The horns sound, the ravens gather. An empire is torn by civil war. Beyond its borders, new kingdoms rise. Gird on your sword, don your armour, summon your followers and ride forth to win glory on the battlefields of Calradia. Establish your hegemony and create a new world out of the ashes of the old.
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24 de Maio

Dev Blog 24/05/18



Greetings warriors of Calradia!

Concept artists are the backbone of an art department. A 3D artist or an animator might be constrained by technical limitations or by the particular engine that a game is using, but a concept artist can let their imagination run wild. Combining their research, their artistic sources, and their own skill, they explore new aesthetic possibilities and lead the art of a game to new territories, effectively pushing the boundaries of what a game can offer (in visual terms) to its players. In this week's entry in our blog about Mount & Blade II: Bannerlord and the team behind it, we talk with our concept artist Ali Eser, who created (among other things) the faction banners, many castles, interiors, clothes, and armours. When you look at some impressive-looking armours from Bannerlord: it's very likely that it started with Ali thinking, "hey, this would look cool in the game!".


NAME
Ali Eser

FROM
Ankara, Turkey

JOINED TALEWORLDS
2017

EDUCATION
Anadolu University, Illustration/Animation

OFFICIAL JOB DESCRIPTION
Concept Artist

WHAT DO YOU NORMALLY DO DURING YOUR DAY?
During the day, I'm busy drawing and designing architecture, clothing, armours and weapons for the different cultures of Calradia. Usually, I have something new to work on every week so it never gets boring!

The way I go about designing this stuff is; after I get my briefing, I spend some time researching about that specific topic, gathering as much information and historical illustrations as possible. I prefer using historical reference books that focus on a specific culture/time period. After this, I start sketching. During the sketching phase, I try to come up with lots of variations for the same design because usually, a design that's worth keeping comes after several iterations. Something of importance is to form a convincing and coherent visual language for every culture, based on their way of living, values, history and traditions. This is reflected on the immersion of the world as a whole and contributes to the suspension of disbelief that the player needs. After I feel like I've created some satisfying designs, I send them for approval and at this stage we usually go through more and more changes to improve the designs even further. After we have the final versions, they get passed on to our amazing 3D artists and made into assets for the game.




WHAT DO YOU LIKE THE MOST ABOUT BANNERLORD?
Definitely playing as a freelancer in singleplayer campaign. I especially love starting out in one kingdom and at one point leaving it to roleplay as a traveller.

WHAT'S THE MOST DIFFICULT THING THAT YOU SOLVED SO FAR, DURING THE PRODUCTION OF BANNERLORD?
I think it was designing the architecture for Khuzait. The cultures they were based on (Central Asian/Mongolian tribes) didn't leave as much architectural artefacts as the other cultures because of their nomadic way of living. So what we had to do was reference their existing aesthetic styles from their nomad homes and small buildings and come up with our own designs. Which was honestly, one of the most challenging but fun designing experiences.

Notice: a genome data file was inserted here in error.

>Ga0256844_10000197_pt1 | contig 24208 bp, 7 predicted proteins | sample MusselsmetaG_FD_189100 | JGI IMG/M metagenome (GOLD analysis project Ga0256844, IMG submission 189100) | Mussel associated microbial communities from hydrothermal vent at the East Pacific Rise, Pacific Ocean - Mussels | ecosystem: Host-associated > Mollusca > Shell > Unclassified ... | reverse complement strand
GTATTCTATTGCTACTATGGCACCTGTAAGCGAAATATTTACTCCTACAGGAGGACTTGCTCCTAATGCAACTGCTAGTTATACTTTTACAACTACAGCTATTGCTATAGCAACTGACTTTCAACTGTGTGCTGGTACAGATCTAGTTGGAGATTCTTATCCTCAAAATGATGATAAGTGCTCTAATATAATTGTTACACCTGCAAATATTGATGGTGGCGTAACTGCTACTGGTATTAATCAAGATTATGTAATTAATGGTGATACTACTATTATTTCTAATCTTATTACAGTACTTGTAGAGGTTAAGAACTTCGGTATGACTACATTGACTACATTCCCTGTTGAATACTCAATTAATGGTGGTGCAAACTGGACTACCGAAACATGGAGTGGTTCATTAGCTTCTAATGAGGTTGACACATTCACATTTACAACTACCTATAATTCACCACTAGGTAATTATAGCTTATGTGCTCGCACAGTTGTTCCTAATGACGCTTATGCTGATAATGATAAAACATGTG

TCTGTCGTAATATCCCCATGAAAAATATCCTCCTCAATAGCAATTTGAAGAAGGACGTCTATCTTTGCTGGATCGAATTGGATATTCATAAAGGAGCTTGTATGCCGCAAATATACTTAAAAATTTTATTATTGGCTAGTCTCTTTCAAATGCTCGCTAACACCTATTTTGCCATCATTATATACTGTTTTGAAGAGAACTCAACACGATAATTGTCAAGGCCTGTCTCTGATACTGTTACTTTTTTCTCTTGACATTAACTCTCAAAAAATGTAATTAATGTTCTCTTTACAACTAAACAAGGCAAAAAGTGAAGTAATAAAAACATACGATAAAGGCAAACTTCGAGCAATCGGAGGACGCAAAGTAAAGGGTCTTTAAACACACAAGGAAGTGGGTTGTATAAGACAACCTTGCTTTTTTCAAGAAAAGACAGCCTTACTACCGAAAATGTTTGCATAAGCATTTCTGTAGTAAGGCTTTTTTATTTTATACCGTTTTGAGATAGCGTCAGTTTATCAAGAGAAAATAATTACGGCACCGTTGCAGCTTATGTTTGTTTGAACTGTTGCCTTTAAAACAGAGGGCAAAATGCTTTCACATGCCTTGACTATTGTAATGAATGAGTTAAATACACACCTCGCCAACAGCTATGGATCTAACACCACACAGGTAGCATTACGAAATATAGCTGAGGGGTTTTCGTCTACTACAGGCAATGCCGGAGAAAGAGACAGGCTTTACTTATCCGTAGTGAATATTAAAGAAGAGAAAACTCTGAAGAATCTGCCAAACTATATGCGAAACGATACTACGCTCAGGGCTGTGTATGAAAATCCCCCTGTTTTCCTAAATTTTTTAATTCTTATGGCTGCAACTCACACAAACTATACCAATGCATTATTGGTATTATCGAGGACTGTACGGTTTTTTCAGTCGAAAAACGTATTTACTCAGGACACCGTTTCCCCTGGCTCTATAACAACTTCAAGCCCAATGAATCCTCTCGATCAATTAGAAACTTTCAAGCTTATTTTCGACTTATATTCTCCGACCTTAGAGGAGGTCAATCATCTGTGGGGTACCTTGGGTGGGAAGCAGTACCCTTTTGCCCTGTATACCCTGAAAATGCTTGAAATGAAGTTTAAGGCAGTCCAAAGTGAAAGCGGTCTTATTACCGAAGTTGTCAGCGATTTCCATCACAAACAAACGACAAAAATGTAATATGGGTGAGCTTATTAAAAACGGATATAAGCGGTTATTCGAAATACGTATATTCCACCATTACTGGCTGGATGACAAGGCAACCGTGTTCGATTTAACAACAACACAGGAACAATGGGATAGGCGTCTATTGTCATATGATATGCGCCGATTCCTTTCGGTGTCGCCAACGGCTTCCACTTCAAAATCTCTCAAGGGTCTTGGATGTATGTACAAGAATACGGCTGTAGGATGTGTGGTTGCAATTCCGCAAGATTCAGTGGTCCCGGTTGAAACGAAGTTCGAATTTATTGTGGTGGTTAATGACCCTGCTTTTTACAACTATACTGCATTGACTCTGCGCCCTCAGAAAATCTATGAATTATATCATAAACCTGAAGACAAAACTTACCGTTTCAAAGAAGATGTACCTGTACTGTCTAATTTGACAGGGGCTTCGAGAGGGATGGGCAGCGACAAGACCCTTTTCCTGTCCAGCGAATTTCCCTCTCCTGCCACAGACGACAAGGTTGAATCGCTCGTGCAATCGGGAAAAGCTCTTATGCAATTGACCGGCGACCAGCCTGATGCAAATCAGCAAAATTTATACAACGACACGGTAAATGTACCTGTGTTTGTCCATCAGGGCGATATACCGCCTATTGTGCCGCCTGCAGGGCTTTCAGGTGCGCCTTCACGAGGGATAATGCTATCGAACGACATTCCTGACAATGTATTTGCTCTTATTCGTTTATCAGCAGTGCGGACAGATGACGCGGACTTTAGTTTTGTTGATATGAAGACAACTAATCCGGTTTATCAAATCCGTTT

WHAT DO YOU CURRENTLY WORK ON?
Right now, I'm designing civilian clothes for every culture. I try to always keep in mind what are the most recognizable and iconic dressing styles that are unique to each culture and implement those. Sometimes I even push those parts in my designs to have clearly separable sets of equipment for each culture.



WHAT FACTION DO YOU LIKE THE MOST IN BANNERLORD?
I'm in-between Empire and Aserai, both for their architecture and cities. The former feels glorious and gorgeous while the latter, mystical and enchanting. The way I plan to solve my indecision is to play as a traveller from the heartlands of the empire, who roams the Nahasa desert!



HOW HARD WAS IT TO DRAW THE CONCEPTS OF CASTLES?
I can say that designing for castle keeps can get quite challenging. The buildings must always make sense in real-life terms, meaning you cannot have something in Calradia that couldn't be built in the real world. Since these keeps are huge buildings that need excessive planning to actually construct, I need to be careful about which walls can stand or not, which ceilings needs support, etc. Also, I need to keep in mind the technologies and materials available for that particular culture in the early medieval period. I also have to solve gameplay problems visually, like keeping navigation fluid and easy, and making first-impressions interesting and readable. With all of this in mind, trying to design a nice and beautiful castle can get overwhelming! The design approach we have for Bannerlord's keeps is practical, less focused on the decoration and aesthetics part of things and more focused on the functional part (meanwhile, as I mentioned, keeping things beautiful). That's why the concept designs for the castles actually look more like plans than paintings!





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17 de Maio

Dev Blog 17/05/18



Greetings warriors of Calradia!

From the steppe empires of Central Asia to the feudal states of Europe, cavalry was an integral part of medieval armies. Whether providing logistical support or charging the enemy on the battlefield, horses proved to be invaluable assets in warfare. In this week’s blog, we will take a look at these elegant and powerful animals and discuss the improvements and changes we have made to horses in Mount & Blade II: Bannerlord.

In Bannerlord, horses are just as important as their real-world counterparts, and just like in real-life, there are different breeds which are suited to different tasks. We have a variety of different horses in the game, most of which players of our previous games will already be familiar with. They include: